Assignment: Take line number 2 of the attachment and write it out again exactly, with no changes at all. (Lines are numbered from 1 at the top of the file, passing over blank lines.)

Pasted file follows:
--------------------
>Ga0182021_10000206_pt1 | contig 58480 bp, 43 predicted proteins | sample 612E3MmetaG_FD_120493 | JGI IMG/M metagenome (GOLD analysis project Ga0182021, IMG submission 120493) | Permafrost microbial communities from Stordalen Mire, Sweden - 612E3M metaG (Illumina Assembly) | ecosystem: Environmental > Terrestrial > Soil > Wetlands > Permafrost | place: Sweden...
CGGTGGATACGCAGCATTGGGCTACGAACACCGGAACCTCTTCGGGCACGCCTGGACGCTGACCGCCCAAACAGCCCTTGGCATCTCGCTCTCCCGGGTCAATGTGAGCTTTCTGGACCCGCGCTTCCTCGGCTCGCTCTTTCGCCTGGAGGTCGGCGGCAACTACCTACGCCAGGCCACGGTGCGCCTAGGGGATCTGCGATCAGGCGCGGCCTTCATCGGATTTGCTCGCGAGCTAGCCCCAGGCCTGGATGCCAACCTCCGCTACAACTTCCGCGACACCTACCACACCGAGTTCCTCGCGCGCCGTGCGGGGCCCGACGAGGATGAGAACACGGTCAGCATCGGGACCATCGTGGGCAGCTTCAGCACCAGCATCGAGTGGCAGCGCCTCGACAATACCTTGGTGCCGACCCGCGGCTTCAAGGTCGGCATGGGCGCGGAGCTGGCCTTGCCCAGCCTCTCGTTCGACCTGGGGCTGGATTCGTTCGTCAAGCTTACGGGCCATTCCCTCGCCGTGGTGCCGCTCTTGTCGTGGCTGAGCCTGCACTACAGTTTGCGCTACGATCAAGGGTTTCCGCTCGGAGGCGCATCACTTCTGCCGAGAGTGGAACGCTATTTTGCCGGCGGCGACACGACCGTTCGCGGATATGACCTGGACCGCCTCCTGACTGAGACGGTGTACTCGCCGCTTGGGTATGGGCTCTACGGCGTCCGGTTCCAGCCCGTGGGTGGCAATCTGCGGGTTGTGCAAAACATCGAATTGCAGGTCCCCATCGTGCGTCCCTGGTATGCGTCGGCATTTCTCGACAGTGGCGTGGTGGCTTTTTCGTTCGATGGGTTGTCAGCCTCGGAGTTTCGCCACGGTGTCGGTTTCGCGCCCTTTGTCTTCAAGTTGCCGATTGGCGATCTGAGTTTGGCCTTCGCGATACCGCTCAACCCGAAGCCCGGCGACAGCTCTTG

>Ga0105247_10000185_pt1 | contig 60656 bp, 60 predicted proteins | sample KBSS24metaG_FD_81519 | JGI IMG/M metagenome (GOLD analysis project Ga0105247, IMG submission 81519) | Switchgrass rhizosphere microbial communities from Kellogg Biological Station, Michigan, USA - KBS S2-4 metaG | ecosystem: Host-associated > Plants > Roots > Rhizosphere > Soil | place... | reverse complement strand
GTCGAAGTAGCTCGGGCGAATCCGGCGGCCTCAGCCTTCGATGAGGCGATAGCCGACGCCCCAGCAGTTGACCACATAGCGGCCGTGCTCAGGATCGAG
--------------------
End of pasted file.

CGGTGGATACGCAGCATTGGGCTACGAACACCGGAACCTCTTCGGGCACGCCTGGACGCTGACCGCCCAAACAGCCCTTGGCATCTCGCTCTCCCGGGTCAATGTGAGCTTTCTGGACCCGCGCTTCCTCGGCTCGCTCTTTCGCCTGGAGGTCGGCGGCAACTACCTACGCCAGGCCACGGTGCGCCTAGGGGATCTGCGATCAGGCGCGGCCTTCATCGGATTTGCTCGCGAGCTAGCCCCAGGCCTGGATGCCAACCTCCGCTACAACTTCCGCGACACCTACCACACCGAGTTCCTCGCGCGCCGTGCGGGGCCCGACGAGGATGAGAACACGGTCAGCATCGGGACCATCGTGGGCAGCTTCAGCACCAGCATCGAGTGGCAGCGCCTCGACAATACCTTGGTGCCGACCCGCGGCTTCAAGGTCGGCATGGGCGCGGAGCTGGCCTTGCCCAGCCTCTCGTTCGACCTGGGGCTGGATTCGTTCGTCAAGCTTACGGGCCATTCCCTCGCCGTGGTGCCGCTCTTGTCGTGGCTGAGCCTGCACTACAGTTTGCGCTACGATCAAGGGTTTCCGCTCGGAGGCGCATCACTTCTGCCGAGAGTGGAACGCTATTTTGCCGGCGGCGACACGACCGTTCGCGGATATGACCTGGACCGCCTCCTGACTGAGACGGTGTACTCGCCGCTTGGGTATGGGCTCTACGGCGTCCGGTTCCAGCCCGTGGGTGGCAATCTGCGGGTTGTGCAAAACATCGAATTGCAGGTCCCCATCGTGCGTCCCTGGTATGCGTCGGCATTTCTCGACAGTGGCGTGGTGGCTTTTTCGTTCGATGGGTTGTCAGCCTCGGAGTTTCGCCACGGTGTCGGTTTCGCGCCCTTTGTCTTCAAGTTGCCGATTGGCGATCTGAGTTTGGCCTTCGCGATACCGCTCAACCCGAAGCCCGGCGACAGCTCTTG